Archive for March 8, 2010


My Garden

My Garden by Kevin Henkes

A little girl helps her mother in her garden.  It is a nice garden, but if the little girl could create her own garden, it would be very different!  There would be no weeds.  No plants would die.  If you imagined the flowers different colors and patterns, they would change.  Rabbits would not eat lettuce, instead they would be chocolate rabbits meant to be eaten.  There would be lots of birds and butterflies, and unique things would suddenly grow.  This beauty of a book will inspire children to dream their own gardens and perhaps plant a seashell to see what will happen.

With his gentle feel, Henkes has created a creative look at gardening that will have a permanent spot in everyone’s spring story pile.  His art is done in ink and watercolors, offering a soft palette perfect for the story.  The flights of fancy in the book are whimsical and wonderful, capturing a welcoming friendly invitation to explore a garden of dreams.

I can see this leading to a craft where children design their own imaginary gardens or write a story about what should be in their gardens.  It is such a springboard for dreams and imagination!  Appropriate for ages 2-5.

Reviewed from library copy.

Also reviewed by Brimful Curiosities.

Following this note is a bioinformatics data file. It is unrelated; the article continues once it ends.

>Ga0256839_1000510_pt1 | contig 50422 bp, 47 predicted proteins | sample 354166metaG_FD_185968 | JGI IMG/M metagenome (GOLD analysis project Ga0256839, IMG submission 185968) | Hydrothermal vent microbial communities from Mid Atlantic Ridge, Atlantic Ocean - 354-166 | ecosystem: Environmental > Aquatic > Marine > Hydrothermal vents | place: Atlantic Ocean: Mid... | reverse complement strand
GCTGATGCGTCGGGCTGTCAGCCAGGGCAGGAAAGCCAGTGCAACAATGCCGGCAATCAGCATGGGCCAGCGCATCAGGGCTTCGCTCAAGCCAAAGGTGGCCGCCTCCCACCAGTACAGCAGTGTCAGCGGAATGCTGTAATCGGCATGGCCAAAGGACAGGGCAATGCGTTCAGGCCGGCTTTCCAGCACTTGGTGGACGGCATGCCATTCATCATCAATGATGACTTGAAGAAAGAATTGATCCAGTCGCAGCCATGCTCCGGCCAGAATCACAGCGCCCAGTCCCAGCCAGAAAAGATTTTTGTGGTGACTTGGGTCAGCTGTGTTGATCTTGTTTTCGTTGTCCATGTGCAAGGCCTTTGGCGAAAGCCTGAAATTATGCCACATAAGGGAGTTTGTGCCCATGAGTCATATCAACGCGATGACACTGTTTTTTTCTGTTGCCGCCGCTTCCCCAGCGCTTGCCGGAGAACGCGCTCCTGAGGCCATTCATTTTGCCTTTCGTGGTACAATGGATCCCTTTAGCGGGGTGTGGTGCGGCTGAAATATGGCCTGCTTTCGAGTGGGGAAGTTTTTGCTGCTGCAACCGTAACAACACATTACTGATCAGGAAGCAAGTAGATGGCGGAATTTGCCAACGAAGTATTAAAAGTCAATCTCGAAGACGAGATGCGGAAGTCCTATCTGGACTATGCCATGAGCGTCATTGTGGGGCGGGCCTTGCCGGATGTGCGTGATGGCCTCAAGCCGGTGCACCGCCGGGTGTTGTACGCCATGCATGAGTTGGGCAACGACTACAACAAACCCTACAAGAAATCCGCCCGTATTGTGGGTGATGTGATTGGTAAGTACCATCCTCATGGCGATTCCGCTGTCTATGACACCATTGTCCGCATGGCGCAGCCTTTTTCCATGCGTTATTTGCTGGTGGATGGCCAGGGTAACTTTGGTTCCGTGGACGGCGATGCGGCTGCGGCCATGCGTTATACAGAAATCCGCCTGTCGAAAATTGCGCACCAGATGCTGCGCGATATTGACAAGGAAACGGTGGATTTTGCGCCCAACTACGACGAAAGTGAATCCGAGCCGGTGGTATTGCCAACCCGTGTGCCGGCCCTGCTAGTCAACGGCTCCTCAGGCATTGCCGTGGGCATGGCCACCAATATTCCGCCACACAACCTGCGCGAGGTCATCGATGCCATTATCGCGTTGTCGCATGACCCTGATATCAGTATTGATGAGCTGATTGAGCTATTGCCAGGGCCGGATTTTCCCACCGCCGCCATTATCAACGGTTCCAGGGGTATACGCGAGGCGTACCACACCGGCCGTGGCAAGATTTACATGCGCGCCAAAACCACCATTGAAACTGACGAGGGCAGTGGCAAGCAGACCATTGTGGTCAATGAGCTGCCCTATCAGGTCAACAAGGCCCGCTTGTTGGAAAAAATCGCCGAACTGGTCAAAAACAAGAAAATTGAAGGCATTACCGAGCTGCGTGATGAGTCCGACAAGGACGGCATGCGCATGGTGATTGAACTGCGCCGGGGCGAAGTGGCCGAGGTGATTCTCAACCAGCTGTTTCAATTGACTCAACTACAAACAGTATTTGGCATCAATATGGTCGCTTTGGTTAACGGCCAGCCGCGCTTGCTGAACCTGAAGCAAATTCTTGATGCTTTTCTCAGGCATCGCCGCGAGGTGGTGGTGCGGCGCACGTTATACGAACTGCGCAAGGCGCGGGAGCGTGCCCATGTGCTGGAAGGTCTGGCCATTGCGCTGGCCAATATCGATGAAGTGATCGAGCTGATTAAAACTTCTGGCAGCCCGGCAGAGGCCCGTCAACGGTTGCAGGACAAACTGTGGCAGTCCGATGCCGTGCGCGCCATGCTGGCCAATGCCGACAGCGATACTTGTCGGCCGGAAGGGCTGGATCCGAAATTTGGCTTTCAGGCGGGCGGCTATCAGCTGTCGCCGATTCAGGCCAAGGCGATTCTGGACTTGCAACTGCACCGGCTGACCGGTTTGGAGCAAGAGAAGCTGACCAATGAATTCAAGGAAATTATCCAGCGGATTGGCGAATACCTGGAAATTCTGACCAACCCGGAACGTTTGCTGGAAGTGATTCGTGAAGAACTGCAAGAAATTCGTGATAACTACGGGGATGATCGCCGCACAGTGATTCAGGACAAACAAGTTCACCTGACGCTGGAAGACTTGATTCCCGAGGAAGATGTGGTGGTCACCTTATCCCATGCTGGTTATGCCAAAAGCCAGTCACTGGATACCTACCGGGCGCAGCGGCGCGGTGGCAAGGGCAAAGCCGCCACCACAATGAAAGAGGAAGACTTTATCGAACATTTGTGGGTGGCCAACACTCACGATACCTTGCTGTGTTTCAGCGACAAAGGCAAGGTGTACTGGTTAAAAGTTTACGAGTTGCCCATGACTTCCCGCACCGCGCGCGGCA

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Spilling Ink: A Young Writer’s Handbook by Anne Mazer and Ellen Potter, illustrated by Matt Phelan.

Two veteran authors take their years of writing, their know-how, and their energy and offer it happily to new authors, both young and old.  What could have been a dry subject is definitely not in their hands.  Simply starting the book will have you hooked and make you wonder why you never wrote that book that you know you have inside you.  Mazer and Potter take on all of your excuses, throw in some great advice, and really inspire you to go for it!  Written with lots of humor, this book has I Dare You sections to get you started, funny stories of both failure and success, and offers a refreshing look at the process of writing.

There are so many parts to love in this book.  It has real information about subjects like metaphors, perspective, setting, and plot.  At the same time it is light-hearted and very personal.  Mazer and Potter have created an invitation to join them in both the success and failure of writing.  Their personal stories make the book a pleasure to read, carrying the information easily to readers.  Once you start reading, you will find it reads as easily as one of their novels, which is rare in a nonfiction book on the writing process! 

Phelan’s art suits the writing well with its organic and natural feel.  The illustrations and the fact that the chapters are broken into small bite-sized pieces contribute to the welcoming feel of the entire book.

Highly recommended, I see this as the ideal book to share with writing classes, to encourage young authors, and to hand to adults who want to start writing for children.  Not only will it offer those adults the tools they need to write, it will also show them exactly what a great book for children should be.

Appropriate for ages 10-14.  (I had to pry it out of my 13-year-old son’s hands to get to finish it.  And only by promising not to touch his bookmark!)

Reviewed from Advanced Reader Copy received from author.

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